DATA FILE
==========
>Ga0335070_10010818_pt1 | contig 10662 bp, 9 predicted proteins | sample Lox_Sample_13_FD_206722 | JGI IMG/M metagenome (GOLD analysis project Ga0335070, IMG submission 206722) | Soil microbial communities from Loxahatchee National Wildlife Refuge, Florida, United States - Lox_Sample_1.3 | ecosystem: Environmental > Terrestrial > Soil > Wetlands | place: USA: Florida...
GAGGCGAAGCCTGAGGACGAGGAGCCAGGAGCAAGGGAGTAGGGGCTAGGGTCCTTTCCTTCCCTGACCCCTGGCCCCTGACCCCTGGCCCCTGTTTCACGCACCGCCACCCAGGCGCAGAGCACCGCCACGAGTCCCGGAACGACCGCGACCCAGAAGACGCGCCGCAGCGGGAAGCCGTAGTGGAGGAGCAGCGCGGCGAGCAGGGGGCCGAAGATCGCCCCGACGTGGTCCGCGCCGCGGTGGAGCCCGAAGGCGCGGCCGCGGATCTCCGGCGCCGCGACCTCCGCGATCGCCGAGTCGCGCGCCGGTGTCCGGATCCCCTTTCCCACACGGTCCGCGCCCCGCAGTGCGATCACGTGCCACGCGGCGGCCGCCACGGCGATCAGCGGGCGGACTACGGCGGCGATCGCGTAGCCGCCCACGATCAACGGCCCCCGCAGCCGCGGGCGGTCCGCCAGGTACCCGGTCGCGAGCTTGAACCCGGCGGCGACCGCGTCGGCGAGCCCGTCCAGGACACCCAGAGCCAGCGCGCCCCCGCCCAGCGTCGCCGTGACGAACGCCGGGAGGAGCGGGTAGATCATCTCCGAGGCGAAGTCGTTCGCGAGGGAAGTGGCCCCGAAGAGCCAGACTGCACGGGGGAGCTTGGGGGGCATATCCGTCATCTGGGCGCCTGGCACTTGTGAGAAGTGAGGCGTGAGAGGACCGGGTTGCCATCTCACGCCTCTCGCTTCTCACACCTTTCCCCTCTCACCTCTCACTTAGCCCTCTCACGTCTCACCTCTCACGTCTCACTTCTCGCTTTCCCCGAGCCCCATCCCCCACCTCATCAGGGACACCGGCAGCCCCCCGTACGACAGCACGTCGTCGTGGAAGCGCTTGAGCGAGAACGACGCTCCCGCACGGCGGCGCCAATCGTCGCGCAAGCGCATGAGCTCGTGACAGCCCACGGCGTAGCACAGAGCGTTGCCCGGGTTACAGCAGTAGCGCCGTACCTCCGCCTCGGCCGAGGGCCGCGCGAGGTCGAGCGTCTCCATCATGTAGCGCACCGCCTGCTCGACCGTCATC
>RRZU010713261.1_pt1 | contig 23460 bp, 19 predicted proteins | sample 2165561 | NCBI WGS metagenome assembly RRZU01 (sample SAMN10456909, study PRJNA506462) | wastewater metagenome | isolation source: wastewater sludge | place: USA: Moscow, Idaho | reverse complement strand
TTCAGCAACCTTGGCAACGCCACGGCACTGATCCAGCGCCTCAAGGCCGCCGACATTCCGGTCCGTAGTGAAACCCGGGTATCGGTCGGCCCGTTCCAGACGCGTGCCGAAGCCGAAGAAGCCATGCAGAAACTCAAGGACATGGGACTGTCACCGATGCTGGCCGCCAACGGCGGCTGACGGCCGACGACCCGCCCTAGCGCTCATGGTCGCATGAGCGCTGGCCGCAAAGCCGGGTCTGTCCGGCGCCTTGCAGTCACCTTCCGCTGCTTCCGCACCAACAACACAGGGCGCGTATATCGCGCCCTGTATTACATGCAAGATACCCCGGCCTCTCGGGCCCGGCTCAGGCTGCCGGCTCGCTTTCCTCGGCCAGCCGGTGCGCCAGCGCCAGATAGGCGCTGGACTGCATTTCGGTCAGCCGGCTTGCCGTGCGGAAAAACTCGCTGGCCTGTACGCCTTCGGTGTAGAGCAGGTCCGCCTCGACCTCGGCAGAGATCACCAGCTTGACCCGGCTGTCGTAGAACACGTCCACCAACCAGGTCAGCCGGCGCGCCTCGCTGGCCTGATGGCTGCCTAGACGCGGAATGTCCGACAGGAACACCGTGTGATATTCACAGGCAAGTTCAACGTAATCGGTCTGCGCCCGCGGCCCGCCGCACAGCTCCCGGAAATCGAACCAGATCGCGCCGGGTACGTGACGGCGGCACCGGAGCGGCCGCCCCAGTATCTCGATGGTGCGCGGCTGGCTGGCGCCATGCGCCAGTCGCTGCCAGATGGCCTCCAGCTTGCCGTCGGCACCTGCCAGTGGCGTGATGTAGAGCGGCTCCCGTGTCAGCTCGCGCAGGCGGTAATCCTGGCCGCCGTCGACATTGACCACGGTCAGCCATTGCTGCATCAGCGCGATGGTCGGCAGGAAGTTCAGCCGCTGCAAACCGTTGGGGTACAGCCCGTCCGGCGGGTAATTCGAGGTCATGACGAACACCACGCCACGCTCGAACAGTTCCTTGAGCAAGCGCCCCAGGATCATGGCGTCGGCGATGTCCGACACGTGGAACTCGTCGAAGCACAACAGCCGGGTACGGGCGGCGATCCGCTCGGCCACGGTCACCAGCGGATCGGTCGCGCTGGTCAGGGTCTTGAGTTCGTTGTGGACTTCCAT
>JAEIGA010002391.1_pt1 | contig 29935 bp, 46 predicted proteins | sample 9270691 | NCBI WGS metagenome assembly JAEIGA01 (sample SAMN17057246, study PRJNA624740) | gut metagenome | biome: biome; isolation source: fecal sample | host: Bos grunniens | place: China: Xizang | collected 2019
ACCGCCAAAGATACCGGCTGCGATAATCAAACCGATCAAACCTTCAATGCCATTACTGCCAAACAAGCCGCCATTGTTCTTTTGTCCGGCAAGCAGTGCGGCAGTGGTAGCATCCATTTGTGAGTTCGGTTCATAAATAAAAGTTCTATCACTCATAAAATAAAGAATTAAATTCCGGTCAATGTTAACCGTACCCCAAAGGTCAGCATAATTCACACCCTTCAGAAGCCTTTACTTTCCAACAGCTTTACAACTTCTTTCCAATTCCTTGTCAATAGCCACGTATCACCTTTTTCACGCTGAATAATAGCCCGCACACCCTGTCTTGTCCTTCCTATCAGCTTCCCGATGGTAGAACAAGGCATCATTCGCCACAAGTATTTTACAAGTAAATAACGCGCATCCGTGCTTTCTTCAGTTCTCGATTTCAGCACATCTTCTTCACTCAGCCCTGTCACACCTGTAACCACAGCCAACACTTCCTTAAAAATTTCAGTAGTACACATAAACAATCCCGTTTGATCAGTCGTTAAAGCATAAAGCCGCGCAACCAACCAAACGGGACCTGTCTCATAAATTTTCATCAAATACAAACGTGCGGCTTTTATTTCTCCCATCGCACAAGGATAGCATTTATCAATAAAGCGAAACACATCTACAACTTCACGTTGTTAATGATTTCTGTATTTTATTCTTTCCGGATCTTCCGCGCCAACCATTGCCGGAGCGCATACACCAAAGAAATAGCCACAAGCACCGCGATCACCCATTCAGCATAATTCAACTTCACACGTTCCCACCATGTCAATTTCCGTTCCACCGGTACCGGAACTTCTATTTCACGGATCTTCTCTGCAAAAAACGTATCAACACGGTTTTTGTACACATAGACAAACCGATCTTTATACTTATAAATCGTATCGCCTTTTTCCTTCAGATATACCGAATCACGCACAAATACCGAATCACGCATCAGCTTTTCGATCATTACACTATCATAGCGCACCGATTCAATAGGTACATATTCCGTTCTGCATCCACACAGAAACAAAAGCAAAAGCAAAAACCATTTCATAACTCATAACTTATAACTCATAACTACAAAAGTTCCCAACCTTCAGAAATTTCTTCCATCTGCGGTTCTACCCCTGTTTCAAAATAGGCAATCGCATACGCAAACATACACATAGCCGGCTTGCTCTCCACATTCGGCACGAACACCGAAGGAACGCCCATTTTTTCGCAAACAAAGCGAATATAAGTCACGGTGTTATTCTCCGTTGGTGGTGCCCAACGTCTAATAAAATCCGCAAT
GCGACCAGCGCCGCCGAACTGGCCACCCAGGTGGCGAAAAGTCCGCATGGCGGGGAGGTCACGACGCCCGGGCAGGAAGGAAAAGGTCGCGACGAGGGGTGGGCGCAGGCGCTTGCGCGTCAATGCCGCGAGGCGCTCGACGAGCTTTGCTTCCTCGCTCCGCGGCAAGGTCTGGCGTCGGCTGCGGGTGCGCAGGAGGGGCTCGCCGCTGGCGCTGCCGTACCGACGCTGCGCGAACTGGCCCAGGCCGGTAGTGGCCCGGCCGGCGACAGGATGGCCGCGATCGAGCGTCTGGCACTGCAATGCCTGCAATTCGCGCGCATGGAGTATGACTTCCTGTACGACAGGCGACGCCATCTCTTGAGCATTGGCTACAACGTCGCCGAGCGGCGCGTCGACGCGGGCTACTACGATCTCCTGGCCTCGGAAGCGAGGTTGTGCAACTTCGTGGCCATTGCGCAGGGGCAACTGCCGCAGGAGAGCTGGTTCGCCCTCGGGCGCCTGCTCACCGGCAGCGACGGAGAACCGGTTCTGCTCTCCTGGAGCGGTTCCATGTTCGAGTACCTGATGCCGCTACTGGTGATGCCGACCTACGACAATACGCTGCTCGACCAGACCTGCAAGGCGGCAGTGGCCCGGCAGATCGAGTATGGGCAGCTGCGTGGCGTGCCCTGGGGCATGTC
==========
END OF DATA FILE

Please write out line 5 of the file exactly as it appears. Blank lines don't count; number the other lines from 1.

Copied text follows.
>JAEIGA010002391.1_pt1 | contig 29935 bp, 46 predicted proteins | sample 9270691 | NCBI WGS metagenome assembly JAEIGA01 (sample SAMN17057246, study PRJNA624740) | gut metagenome | biome: biome; isolation source: fecal sample | host: Bos grunniens | place: China: Xizang | collected 2019